Senate confirms 15 more judges, wrapping up a GOP priority

Modesto Morganelli
Ottobre 12, 2018

Republicans exacted a steep price from Democrats for an arrangement that will free up senators through Election Day: In a flurry of votes late Thursday, they pushed through 15 more judicial nominees, including three appeals court judges, on an expedited basis.

Sen. Orrin Hatch, R-Utah, left, listens to testimony from Christine Blasey Ford as chairman Chuck Grassley, R-Iowa, speaks with staff during the Senate Judiciary Committee hearing on the nomination of Brett M. Kavanaugh, Thursday, Sept. 27, 2018 on Capitol Hill in Washington. Republicans thought they would finally overturn the law as the court had eight justices appointed by Republican presidents. That's because the GOP is defending only eight Senate seats in November, only two of which are somewhat close. Some Republicans seem ready to partially shutdown the government to fulfill one of President Donald Trump's most prominent campaign promises. Doug Ericksen's district and the open seat in the 26th, where Democrat Emily Randall and Republican Marty McClendon are vying to replace Angel.

Nearly immediately after the Senate vote, Democrats felt the chill from faraway North Dakota.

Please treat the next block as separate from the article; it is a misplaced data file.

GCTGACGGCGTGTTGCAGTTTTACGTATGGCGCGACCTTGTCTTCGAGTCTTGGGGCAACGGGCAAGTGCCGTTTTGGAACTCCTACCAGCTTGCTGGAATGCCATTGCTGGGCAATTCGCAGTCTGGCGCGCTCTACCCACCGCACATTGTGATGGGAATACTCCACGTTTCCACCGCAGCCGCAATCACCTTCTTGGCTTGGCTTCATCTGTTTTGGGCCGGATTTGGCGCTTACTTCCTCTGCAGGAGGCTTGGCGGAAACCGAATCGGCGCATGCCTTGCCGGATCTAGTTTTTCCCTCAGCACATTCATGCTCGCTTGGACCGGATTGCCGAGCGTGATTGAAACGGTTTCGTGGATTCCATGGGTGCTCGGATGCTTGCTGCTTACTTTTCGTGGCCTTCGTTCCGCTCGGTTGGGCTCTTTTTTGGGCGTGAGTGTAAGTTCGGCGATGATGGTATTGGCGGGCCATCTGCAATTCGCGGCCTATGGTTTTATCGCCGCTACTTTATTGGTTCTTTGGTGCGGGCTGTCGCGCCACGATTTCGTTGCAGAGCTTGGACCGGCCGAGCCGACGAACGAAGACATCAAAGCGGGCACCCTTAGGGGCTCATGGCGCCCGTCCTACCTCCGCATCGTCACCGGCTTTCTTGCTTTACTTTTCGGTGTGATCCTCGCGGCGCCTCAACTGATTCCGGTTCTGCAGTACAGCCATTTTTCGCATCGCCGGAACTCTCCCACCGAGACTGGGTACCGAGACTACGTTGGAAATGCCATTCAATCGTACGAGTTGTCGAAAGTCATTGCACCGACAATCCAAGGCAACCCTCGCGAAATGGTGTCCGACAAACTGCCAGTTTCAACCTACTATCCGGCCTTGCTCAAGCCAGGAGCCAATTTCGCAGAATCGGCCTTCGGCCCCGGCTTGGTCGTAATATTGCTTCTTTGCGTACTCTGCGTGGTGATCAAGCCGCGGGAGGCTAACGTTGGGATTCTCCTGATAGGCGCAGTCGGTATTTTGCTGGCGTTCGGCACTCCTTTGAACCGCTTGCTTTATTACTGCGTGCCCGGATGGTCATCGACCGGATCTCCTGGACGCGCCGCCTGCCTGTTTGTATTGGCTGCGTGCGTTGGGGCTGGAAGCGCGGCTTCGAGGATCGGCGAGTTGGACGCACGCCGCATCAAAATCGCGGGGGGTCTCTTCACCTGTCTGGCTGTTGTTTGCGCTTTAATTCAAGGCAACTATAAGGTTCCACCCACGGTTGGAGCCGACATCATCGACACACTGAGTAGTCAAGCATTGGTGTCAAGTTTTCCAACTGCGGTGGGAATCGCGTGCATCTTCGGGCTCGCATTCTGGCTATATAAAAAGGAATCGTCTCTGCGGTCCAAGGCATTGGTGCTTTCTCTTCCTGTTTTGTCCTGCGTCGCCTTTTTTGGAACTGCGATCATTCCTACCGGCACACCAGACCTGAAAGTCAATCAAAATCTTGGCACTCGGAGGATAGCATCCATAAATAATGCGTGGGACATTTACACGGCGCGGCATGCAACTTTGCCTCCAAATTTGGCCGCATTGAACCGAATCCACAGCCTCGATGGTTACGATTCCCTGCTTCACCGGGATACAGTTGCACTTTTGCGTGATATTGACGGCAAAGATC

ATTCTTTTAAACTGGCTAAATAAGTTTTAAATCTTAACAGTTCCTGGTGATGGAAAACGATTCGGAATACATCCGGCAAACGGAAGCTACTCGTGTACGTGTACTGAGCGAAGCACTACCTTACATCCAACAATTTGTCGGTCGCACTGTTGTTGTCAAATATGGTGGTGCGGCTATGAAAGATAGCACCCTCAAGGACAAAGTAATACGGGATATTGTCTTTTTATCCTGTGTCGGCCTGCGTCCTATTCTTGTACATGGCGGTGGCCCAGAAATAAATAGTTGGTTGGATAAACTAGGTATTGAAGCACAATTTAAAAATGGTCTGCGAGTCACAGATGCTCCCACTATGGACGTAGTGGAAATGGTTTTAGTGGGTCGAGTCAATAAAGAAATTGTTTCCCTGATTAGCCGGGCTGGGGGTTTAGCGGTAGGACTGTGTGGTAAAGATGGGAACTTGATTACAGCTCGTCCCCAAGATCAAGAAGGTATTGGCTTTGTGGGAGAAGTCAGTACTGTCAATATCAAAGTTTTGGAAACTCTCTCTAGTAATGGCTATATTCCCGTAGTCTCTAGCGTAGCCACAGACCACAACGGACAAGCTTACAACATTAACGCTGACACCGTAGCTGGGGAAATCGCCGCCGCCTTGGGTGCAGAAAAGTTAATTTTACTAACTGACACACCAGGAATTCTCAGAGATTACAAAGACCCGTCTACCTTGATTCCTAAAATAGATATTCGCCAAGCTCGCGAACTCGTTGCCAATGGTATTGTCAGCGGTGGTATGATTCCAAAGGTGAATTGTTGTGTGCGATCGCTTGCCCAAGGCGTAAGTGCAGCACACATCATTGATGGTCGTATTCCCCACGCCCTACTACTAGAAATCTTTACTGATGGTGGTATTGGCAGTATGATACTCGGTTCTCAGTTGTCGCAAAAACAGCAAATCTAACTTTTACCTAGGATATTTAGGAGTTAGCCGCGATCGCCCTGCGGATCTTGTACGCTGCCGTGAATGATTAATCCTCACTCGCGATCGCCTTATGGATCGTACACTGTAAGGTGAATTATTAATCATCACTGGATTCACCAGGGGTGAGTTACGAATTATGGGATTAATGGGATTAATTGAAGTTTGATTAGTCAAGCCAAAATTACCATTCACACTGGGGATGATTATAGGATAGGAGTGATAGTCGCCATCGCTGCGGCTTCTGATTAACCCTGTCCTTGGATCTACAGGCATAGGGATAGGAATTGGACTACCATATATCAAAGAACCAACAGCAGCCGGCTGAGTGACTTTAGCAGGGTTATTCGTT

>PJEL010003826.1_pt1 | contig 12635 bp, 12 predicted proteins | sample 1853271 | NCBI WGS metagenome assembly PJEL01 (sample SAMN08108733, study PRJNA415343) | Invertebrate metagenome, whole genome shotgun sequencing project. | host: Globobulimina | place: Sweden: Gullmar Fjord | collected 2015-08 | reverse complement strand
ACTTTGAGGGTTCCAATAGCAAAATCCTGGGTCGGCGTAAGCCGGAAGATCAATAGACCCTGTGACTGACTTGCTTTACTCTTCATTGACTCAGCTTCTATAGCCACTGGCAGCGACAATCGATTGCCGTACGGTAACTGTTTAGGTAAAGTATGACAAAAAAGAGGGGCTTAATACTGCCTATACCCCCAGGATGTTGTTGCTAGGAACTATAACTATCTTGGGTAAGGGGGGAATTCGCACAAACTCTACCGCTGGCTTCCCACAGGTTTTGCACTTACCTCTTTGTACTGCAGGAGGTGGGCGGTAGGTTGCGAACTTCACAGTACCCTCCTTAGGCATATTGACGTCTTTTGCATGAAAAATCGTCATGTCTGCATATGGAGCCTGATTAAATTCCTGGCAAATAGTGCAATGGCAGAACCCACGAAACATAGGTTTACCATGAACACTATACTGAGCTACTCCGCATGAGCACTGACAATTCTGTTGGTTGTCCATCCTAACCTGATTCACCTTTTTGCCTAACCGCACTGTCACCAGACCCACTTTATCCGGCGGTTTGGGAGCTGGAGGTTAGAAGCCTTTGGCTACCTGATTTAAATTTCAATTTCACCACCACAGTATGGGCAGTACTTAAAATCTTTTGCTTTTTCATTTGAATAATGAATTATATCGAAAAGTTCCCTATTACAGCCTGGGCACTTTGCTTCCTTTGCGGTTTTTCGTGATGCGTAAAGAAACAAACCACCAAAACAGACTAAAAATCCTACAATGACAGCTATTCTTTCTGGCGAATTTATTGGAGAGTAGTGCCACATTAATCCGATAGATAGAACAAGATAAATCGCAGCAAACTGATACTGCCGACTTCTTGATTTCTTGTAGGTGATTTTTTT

Republican Rep. J.T. Wilcox, who has been involved in fundraising for Republicans running in the House where more than a dozen seats are in play, said there's no question that he's anxious because "the national wind is blowing in our face".

Asked about Heitkamp missing votes to campaign, her spokeswoman Abigail McDonough took a shot at the House, where her GOP opponent, Rep. Kevin Cramer, serves.

What the results don't yet do, unfortunately, is lend themselves especially well to an unambiguous narrative about whether the fight to confirm Kavanaugh has affected current enthusiasm about the midterm elections next month, let alone influenced their possible outcome. "Unfortunately, the House has only been in session for 10 days since the beginning of August, while the Senate has been working hard - a telling statistic about the politics and work ethic in the House this year".

"It's turned our base on fire", McConnell said about the battle, which he's called a political gift.

But Sen. Dick Durbin, the No. 2 Democrat, said some of the nominees "are clearly controversial", meaning Democratic leaders had to balance their desire to get their candidates home with essentially allowing judges they oppose to advance. But even at that time, voters were considerably more likely to say Democrats in their state were focusing on health care, and Republicans on economic and immigration issues. The message to Republican voters: Democrats are employing radical tactics that are only growing worse. "That's why I believe, if we are fortunate enough to win back the House and/or the Senate, that's when civility can start again."... "Right now, we do not have those votes and I think they understand that".

No. 2 Senate Democratic leader Dick Durbin of IL said Thursday that his response to GOP accusations of Democratic mob tactics "is to say three words: 'Lock her up'".

"Mitch is going to do what Mitch is going to do", he said. "That's a decision I made a long time ago".

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